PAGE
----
Posts Tagged ‘Michael Hoppen Gallery’

Photography | J.H. Lartigue / On Holiday

Friday, June 10th, 2016

‘Renée Biarritz, August 1930′



J.H.Lartigue ‘The Blink of an Eye’
Michael Hoppen Gallery
London | UK
8 June > 9 August 2016



‘Véra et Arlette, Cannes, Mai, 1927’



‘Florette, Monte Carlo beach, août 1953′



‘Bibi, Arlette and Irène. Cannes, 1929′



‘Coco on the terrace, Neuilly, June 1938’



The Blog team is on holiday.

If you’re in London, we recommend you try to see J.H.Lartigue ‘The Blink of an Eye’ at the Michael Hoppen Gallery. The exhibition is curated by Hoppen himself, together with author and Lartigue enthusiast William Boyd, who recently wrote an excellent piece – that we also recommend you read – about the great master of the snapshot, on The Guardian’s website

All photographs by JH Lartigue © Ministère de la Culture, France / AAJHL
All images courtesy Michael Hoppen Gallery


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Photography | Ellen von Unwerth

Friday, June 22nd, 2012

Ellen von Unwerth: Do Not Disturb!
Michael Hoppen Gallery, London, UK
Until 21st July, 2012
You go to D+V Management’s website. Ellen von Unwerth being European, you select the London option rather than USA. You go to Artists + Production, then to Photographers. The list is alphabetical. Few of the names mean an awful lot and at the bottom is Ellen’s. Out of idle curiosity, to see if she’s also listed under USA, you give that a go as well. This time, at the top of the list, is Ellen von Unwerth. Funnily enough, the US list is also alphabetical, but here an exception appears to be made to give prominence to one of the most talented and commercially successful fashion photographers, male or female, of the last 20+ years.

Circus performer, turned model – she modelled for 10 years – turned photographer, Von Unwerth (54) learned how to use a camera from her photographer boyfriend and – after an early shoot with a then unknown Claudia Schiffer for the jeans company Guess? that shot her to fame – quickly became sought after by magazines such as Vogue, Vanity Fair, Interview, The Face and i-D. There followed album cover work for Duran Duran, Janet Jackson and later Britney Spears, Christina Aguilera, then Rhianna. Among many other celebrities von Unwerth has photographed Kate Moss, Vanessa Paradis, Lindsay Lohan, Dita von Teese, Carla Bruni, Eva Green and Monica Bellucci. Many of these appeared in Fraülein her celebration of our era’s sexiest female icons (Taschen, 2009). Ever popular with the international fashion crowd, she is listed as one of Time magazine’s 100 Fashion Icons. Her major advertising campaigns include Victoria’s Secret, Banana Republic, Lacoste, Diesel, and Chanel. Her acclaimed photo-novella Revenge (Twin Palms, 2002) was accompanied by exhibitions in New York, Paris, Amsterdam, Hamburg, Moscow and Beijing. She’s directed film, too, for fashion houses and made commercials for Revlon and Clinique.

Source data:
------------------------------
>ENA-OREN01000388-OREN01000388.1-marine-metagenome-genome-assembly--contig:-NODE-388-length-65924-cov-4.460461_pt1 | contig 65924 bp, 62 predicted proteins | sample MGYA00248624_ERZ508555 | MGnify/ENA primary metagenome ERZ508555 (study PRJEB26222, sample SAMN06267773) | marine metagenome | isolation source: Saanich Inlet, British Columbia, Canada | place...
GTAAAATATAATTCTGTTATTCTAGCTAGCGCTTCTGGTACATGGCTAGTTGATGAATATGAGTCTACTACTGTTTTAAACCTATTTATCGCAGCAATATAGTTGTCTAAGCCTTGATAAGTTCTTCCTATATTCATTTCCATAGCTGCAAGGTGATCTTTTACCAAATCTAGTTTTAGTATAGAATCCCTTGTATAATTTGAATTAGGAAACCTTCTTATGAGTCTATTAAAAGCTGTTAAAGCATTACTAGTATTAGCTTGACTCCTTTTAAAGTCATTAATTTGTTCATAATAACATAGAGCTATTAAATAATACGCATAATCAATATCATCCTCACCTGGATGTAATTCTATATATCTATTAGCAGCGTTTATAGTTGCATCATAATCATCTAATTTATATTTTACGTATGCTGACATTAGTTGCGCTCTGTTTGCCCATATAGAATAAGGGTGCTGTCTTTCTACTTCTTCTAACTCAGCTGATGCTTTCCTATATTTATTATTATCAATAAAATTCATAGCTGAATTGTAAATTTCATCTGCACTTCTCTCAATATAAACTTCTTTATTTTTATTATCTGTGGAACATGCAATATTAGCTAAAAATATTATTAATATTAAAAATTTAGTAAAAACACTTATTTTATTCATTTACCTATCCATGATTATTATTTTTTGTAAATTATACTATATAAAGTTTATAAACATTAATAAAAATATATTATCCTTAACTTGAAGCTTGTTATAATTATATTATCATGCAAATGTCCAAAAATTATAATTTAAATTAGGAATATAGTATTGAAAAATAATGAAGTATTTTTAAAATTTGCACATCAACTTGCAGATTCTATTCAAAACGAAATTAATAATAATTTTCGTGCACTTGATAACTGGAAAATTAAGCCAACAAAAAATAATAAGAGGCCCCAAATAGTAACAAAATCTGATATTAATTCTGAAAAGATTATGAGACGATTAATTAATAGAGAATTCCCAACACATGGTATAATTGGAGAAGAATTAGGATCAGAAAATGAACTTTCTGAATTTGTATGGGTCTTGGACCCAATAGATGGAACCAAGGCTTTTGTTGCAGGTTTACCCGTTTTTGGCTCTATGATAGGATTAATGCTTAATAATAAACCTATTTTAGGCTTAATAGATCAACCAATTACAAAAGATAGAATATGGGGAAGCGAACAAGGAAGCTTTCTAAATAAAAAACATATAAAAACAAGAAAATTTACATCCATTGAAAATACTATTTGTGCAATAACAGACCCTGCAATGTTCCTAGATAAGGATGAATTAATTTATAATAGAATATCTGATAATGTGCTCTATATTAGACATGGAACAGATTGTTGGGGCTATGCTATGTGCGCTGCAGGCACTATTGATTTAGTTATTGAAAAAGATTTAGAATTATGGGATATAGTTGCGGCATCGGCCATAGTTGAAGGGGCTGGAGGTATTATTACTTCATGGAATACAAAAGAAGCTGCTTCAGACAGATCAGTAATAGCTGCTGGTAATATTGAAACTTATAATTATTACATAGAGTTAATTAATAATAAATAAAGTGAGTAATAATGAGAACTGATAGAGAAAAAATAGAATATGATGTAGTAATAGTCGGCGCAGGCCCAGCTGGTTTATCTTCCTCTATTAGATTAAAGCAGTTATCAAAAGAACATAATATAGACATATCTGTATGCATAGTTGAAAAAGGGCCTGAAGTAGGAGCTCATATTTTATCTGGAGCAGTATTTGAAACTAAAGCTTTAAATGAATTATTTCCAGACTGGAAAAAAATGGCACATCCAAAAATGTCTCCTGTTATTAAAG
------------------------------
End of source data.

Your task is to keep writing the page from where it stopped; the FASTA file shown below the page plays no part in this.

Apart from the up-dating of the fashion content – and much the same could be said of the work of German-Austrian photographer Helmut Newton, who died in 2004 and with whom Frankfurt-born von Unwerth draws obvious comparisons and who she herself has cited as an influence – there is little to differentiate her current work from that which she produced at the start of her career as a photographer. In her case, that’s a good thing because in an era where the real world takes Botox and cosmetic sugery for granted and the imagined world of fashion photography is dominated by artifice – digital images are often retouched to such a degree that the models become little more than sexless avatars, posed within hyper-real environments – von Unwerth’s work remains fresh, genuine, unaffected and good fun. Undoubtedly, to a large degree, this is the result of her continuing preference for using 35mm film cameras. Indeed she was recently quoted in an interview for the online photography magazine, Faded + Blurred, as having said that digital cameras produce images with too much information, that are too sharp, and that you have to spend too much time trying to make them look good. Digital shutters, she has said, have a very slight delay, causing her to miss the shot she has in her head.

In my previous post I wrote about American photographer Ralph Gibson’s photography and described how his pictures appear to exude a close understanding of female sexuality. Von Unwerth’s images are the real deal; the playfulness, the larking around, the intimacy, the very feminine take on erotic fantasy are the result of having a woman, rather than a man, behind the camera. And the the new work doesn’t disappoint; Do Not Disturb! exhibited at London’s prestigious Michael Hoppen Gallery, narrative images shot against the décor of some of the unique and fantastical rooms at the famous Madonna Inn – located mid-way between Los Angeles and San Francisco – is executed in the signature sexy, provocative and imaginative style one expects from the female photographer at the top of my list.

Images from top
Room 77, 2012 © Ellen Von Unwerth
A recent portrait of photographer, Ellen von Unwerth
Room 1002012 © Ellen Von Unwerth
All images (except portrait) from the series Do Not Disturb!

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